Well met by moonlight, proud incarnation,
thrusting the King’s torch, rocking ‘n rolling,
owning that suit, spritelike guest
at this night’s nuptuals, starblest,
incandescent, lighting up
the loin-lost gaze of his admirers,

who have seen a vision, divine
and otherworldly, (in fact from Malta),
shimmying gifts – lyric, liquidity
of hip, of lip, filling full his
luminous leathers.

Now, far from home, awaiting his team,
he shivers in built-up shoes –
I AM NOT COLD; I HAVE PERFORMED.

Elvis takes his leave, cash, applause,
his black truck back,
not loving us tender yet still shaking
some chill, silvery spell,
as tail-lights reveal
sequins shed on bluebell, cow parsley
and nettle at the field gate,
our lane pitted with stardust.

This was earlier in a May that was sunny and warm, but not record-breaking. The bluebells have almost gone now, and the tall nettles are to be avoided. Rather than being new and just there as a reminder of my rather haphazard foraging. Cow parsley miraculously renews itself every night, (after being consumed voraciously the day before). Jasmine still intoxicates, but clematis has been replaced by dog and climbing roses. Hot reds and foxgloves are popping up, and lavender is a few days away.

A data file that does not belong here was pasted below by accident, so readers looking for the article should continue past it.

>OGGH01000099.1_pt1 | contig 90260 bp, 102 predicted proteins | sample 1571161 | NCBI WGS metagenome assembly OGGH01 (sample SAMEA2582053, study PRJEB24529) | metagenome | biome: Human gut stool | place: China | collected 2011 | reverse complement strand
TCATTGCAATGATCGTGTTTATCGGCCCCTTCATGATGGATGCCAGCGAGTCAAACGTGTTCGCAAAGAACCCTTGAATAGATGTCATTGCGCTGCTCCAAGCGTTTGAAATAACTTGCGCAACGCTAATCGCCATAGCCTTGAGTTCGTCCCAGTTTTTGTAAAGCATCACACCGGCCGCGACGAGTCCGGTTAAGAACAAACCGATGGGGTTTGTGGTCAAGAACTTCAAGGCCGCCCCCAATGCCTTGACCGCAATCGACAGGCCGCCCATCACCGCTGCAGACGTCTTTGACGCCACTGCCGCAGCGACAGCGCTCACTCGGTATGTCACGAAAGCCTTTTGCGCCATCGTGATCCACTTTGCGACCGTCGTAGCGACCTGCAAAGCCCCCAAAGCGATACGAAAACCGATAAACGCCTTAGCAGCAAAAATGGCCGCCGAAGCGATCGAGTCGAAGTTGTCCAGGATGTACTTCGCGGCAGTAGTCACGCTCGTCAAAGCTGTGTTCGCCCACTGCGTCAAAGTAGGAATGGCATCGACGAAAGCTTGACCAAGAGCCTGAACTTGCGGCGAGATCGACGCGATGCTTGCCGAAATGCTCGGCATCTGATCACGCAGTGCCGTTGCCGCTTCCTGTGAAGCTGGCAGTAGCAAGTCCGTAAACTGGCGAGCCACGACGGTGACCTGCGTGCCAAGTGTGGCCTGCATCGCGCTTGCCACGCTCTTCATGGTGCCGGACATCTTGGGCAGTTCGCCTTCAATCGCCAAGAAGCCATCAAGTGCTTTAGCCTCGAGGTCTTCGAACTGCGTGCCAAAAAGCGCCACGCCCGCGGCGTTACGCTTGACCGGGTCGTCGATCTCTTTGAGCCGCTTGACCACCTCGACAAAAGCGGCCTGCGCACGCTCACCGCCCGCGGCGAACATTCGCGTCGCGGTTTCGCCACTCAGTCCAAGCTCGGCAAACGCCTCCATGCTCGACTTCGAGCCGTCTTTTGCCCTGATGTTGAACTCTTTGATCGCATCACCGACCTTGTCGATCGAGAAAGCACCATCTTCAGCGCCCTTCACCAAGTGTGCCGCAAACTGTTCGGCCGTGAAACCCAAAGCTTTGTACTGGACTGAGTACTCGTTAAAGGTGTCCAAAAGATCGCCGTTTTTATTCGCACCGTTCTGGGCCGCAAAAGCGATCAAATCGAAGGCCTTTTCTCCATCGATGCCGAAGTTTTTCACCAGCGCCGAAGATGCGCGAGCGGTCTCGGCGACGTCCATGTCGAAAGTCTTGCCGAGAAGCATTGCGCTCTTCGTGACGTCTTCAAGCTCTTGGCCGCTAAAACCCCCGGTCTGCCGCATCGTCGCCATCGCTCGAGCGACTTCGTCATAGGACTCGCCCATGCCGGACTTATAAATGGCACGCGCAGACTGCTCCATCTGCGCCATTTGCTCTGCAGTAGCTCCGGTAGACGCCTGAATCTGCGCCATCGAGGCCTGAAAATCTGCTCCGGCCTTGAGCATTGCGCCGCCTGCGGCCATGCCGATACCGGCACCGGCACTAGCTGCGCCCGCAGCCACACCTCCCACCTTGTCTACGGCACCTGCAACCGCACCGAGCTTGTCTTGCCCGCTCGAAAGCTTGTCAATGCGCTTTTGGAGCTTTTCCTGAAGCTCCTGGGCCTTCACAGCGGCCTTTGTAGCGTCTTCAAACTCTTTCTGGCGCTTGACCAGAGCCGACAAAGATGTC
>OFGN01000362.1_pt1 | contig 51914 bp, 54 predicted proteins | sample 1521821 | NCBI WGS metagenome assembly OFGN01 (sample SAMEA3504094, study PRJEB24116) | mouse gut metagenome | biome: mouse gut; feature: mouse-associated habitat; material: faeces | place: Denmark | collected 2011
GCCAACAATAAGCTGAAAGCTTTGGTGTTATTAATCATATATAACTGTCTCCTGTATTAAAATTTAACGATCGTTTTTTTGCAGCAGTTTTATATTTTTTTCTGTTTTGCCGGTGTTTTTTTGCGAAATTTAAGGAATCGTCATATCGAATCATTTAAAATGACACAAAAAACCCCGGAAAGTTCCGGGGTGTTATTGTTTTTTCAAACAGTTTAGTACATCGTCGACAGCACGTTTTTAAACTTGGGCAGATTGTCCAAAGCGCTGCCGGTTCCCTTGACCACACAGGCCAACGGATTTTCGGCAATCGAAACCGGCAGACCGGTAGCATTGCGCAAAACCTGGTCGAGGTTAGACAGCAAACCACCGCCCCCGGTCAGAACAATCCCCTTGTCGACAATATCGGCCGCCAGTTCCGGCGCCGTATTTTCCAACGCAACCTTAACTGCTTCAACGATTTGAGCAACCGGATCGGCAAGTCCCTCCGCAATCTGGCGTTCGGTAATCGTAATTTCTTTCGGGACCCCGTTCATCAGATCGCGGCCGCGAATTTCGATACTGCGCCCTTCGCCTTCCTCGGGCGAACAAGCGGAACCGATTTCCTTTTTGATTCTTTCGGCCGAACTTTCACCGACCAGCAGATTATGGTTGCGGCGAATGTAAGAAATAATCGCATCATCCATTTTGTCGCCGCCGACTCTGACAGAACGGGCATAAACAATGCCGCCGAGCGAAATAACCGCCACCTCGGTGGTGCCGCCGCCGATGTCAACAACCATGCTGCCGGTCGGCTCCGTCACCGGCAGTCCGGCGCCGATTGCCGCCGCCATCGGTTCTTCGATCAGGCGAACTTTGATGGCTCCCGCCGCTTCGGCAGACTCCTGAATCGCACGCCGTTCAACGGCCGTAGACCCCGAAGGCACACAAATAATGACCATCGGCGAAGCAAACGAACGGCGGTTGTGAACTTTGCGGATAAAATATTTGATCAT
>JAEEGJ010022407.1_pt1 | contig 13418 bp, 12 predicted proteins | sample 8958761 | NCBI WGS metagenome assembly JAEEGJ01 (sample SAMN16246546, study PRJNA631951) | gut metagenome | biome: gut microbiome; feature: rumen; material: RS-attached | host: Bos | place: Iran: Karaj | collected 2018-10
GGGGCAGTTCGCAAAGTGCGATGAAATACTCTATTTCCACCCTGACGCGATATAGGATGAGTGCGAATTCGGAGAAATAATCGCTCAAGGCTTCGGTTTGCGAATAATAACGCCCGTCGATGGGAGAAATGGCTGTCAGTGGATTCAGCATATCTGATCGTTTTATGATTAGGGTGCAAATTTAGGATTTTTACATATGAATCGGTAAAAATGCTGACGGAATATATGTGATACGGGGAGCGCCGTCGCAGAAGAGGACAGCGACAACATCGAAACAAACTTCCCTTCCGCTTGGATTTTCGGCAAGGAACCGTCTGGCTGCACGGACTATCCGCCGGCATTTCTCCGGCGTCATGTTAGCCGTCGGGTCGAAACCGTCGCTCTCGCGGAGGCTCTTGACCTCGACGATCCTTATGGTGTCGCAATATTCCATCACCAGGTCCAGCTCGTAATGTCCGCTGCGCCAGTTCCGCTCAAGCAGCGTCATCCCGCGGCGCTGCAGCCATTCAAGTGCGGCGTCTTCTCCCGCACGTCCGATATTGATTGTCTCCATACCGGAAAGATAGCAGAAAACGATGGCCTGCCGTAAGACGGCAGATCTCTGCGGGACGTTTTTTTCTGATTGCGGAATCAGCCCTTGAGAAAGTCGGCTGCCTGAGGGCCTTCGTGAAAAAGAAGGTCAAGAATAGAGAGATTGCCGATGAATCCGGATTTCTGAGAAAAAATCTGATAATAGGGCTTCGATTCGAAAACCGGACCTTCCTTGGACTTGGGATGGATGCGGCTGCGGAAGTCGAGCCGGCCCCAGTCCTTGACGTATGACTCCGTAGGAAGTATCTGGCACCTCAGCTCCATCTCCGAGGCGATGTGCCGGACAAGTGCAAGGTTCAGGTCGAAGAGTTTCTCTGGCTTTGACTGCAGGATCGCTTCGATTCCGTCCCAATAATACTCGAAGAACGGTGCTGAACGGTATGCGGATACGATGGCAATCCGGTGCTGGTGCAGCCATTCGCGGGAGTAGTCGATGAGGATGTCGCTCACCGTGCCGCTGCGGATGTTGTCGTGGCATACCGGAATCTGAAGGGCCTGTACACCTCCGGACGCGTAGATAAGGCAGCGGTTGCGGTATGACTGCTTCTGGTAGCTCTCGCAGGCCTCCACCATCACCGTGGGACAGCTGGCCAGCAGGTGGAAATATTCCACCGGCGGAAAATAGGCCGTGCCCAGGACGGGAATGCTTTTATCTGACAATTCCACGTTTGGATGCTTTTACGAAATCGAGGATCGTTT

In dreams last night I was saying goodbye to a friend who was off on a space voyage a few days later…as a tourist. Not as a solo passenger, but I think there were to be just six of them. My adventurous friend and I were drinking tea and eating cheesecake outside. Wherever we were, the spectre of C-19 still lurked behind the arras. There was talk of ‘social distancing’.

I think I’ll set myself the task of making a list of all the words and phrases I didn’t know, or need, or use, pre-lockdown. I’d like, if it’s possible,  to ban them from my post C-19 vocabulary.

Devious cunning or a rare rant

Sometimes I am appalled by cats. So much carnage. Such cruelty.